Pilots' "mismanagement" causes Asiana crash: NTSB investigation
                 English.news.cn | 2014-06-25 07:44:17 | Editor: An

Earl F. Weener, member of National Transportation Safety Board (NTSB) speaks at a hearing on Asiana flight accident in Washington D.C., the United States, on June 24, 2014. U.S. federal accident investigators on Tuesday concluded that 'mismanagement' by the pilots of Asiana Flight 214, including confusion over whether one of the airliner's key controls was maintaining airspeed, caused the plane to crash while landing in San Francisco last year.

U.S. federal accident investigators on Tuesday concluded that "mismanagement" by the pilots of Asiana Flight 214, including confusion over whether one of the airliner's key controls was maintaining airspeed, caused the plane to crash while landing in San Francisco, California, last year.

WASHINGTON, June 24 (Xinhua) -- The U.S. National Transportation Safety Board said that the complexity of the Boeing 777's autothrottle, as well as materials provided by the aircraft maker that failed to make clear when controls don't automatically maintain speed, also contributed to the accident on July 6 last year, which killed three passengers and injured about 200 others.

"In their efforts to compensate for the unreliability of human performance, the designers of automated control systems have unwittingly created opportunities for new error types that can be even more serious than those they were seeking to avoid," said NTSB acting chairman Chris Hart.

According to the report, the flight's three veteran pilots made 20 to 30 different errors during the landing approach. The major errors include that pilots didn't follow company procedures on calling out notifications about the plane's altitude, speed and actions they were taking during the landing approach.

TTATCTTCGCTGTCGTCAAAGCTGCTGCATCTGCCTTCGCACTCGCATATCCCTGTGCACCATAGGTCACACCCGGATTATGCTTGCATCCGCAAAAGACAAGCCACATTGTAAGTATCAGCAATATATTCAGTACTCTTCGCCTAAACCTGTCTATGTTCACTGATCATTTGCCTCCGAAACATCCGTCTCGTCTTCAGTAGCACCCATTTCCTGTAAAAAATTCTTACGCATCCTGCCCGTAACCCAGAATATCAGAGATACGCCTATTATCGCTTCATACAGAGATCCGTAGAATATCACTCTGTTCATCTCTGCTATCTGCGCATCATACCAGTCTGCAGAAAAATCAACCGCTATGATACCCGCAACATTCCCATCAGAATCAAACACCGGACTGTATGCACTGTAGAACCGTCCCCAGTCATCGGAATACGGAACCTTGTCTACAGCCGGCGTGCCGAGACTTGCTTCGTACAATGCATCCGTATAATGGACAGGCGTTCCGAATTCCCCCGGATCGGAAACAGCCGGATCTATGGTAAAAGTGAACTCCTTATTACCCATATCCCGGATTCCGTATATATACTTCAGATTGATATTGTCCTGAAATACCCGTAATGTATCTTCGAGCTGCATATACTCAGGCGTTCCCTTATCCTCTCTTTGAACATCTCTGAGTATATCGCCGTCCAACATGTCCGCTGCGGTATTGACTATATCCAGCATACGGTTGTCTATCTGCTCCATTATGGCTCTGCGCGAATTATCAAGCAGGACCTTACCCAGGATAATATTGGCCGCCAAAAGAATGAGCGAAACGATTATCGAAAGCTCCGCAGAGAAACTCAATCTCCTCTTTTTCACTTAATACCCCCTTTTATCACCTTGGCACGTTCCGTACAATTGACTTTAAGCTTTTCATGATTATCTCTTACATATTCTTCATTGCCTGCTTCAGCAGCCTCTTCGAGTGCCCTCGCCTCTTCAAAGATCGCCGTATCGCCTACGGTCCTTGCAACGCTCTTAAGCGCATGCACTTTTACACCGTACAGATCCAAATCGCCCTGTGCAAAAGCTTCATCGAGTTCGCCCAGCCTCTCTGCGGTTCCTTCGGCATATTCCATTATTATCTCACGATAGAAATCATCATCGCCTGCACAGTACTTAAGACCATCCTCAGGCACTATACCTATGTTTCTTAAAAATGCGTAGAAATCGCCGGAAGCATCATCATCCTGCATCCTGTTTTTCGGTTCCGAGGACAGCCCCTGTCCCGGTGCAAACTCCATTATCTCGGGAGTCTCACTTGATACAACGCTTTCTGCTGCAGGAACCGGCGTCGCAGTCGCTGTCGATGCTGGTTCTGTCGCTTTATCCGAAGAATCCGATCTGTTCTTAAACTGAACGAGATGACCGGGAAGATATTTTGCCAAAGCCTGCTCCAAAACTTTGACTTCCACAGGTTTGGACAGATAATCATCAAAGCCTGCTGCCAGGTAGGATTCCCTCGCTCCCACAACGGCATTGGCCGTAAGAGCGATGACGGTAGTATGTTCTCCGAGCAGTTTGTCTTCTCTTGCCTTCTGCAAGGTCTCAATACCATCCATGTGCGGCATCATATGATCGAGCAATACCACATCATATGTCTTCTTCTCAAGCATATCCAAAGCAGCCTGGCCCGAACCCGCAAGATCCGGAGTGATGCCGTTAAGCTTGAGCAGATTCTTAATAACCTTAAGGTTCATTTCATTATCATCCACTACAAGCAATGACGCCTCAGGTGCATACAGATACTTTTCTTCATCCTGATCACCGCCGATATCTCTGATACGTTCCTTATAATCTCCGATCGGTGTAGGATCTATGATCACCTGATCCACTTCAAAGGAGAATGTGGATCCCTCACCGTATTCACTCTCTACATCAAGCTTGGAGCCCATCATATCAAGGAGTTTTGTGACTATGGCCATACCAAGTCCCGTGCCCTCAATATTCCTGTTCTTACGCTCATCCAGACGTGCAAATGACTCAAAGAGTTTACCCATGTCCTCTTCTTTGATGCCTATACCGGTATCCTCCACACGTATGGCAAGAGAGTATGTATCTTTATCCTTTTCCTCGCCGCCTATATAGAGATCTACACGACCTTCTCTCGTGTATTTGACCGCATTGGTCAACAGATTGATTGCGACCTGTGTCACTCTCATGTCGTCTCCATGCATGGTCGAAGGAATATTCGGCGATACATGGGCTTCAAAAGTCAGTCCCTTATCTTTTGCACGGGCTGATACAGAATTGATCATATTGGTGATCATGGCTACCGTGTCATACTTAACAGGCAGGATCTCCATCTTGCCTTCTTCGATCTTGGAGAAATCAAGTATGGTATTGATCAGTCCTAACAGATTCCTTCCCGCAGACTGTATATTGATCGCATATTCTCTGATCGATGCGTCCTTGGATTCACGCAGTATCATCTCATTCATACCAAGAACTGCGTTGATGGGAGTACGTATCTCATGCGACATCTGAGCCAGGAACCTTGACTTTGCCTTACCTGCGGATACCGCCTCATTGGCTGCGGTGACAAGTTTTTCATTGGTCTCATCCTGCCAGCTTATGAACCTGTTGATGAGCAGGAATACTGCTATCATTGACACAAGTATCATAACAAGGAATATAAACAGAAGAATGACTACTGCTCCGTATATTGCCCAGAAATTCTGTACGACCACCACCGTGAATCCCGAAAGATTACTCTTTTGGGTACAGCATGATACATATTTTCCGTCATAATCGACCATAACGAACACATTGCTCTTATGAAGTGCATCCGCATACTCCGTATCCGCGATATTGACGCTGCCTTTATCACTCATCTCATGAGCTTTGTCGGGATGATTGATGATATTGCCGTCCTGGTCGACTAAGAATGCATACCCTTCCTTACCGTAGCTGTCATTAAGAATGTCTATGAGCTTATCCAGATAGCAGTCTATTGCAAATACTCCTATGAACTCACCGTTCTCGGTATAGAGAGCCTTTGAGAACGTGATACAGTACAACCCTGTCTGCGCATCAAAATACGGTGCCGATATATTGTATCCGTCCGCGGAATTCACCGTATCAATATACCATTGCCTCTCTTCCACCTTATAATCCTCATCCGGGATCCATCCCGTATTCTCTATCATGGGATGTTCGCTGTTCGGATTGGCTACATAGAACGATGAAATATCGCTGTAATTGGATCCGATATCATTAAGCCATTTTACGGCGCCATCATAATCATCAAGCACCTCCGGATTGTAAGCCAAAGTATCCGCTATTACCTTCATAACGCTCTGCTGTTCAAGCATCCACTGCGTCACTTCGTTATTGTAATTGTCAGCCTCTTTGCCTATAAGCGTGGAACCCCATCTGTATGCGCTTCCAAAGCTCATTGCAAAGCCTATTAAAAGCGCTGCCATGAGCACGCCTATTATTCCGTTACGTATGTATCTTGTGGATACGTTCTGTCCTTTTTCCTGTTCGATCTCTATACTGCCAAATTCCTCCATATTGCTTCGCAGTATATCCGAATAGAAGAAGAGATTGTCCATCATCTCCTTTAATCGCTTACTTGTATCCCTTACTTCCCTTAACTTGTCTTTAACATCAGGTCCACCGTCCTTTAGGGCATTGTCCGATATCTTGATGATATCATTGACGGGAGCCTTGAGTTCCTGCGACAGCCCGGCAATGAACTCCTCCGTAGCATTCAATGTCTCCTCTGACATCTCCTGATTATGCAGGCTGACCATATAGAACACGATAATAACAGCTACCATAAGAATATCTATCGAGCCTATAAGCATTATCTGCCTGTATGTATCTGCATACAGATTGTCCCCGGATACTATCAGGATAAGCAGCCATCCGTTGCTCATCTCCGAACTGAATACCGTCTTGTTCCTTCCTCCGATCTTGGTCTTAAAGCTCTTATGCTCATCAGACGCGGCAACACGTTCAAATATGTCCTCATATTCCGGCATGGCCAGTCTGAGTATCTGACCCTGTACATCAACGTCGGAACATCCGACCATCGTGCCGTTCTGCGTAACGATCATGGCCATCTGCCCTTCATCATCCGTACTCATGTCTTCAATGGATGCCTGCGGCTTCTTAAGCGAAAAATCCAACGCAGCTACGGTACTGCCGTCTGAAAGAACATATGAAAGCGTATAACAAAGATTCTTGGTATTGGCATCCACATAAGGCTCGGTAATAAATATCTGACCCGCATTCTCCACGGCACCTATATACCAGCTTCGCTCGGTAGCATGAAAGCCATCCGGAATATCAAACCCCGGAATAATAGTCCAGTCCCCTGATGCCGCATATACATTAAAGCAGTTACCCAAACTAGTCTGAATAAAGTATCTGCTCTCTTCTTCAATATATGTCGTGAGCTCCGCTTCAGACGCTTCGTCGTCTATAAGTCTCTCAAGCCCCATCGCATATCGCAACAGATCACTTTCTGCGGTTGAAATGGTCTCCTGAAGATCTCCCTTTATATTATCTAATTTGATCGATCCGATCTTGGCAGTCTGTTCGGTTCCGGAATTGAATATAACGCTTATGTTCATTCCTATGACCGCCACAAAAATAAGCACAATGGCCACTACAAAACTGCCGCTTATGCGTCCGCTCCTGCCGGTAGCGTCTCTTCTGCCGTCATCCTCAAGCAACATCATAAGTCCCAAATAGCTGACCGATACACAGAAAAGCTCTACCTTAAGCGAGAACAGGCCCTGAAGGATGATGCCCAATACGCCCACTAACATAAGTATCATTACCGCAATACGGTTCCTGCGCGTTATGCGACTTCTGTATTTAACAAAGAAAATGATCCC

Meanwhile, they also weren't closely monitoring the plane's airspeed, a fundamental of flying. Instead, they assumed the autothrottle was maintaining the required speed for a safe landing.

"Over-relied on automated systems that they did not fully understand," Hart said of the Asiana flight crew.

He warned that the accident underscores a problem that has long troubled aviation regulators around the globe: "increasingly complicated automated aircraft controls designed to improve safety are also creating new opportunities for error."

According to the report, the Boeing 777 has been in service for 18 years and is one of the world's most popular wide-bodied airliners, especially for international travel. Until last year's accident, it had not been involved in a single fatal crash.

Boeing Company immediately rejected the NTSB's notion that the 777's automated systems contributed to the accident, saying in a statement that "the auto-flight system has been used successfully for over 200 million flight hours across several airplane models, and for more than 55 million safe landings."

"The evidence collected during this investigation demonstrates that all of the airplane's systems performed as designed," said Boeing.

The NTSB investigators also questioned the Republic of Korea- based airline's pilot training program, saying that the trainee captain at the control that day lacked the training for landing an aircraft manually.

The Boeing 777 plane, with 307 people on board, crashed and burst into flames during its landing at San Francisco International Airport.

The three killed in the accident included two Chinese female students seated in the back, who weren't wearing their seat belts and were thrown from the plane. According to the NTSB investigators, if they had been wearing the belts they would most likely have survived.

A third Chinese female student was hit on the head by one of the plane's doors but survived the crash. She was killed when lying unconscious, she was run over by two rescue vehicles in the chaos afterward.

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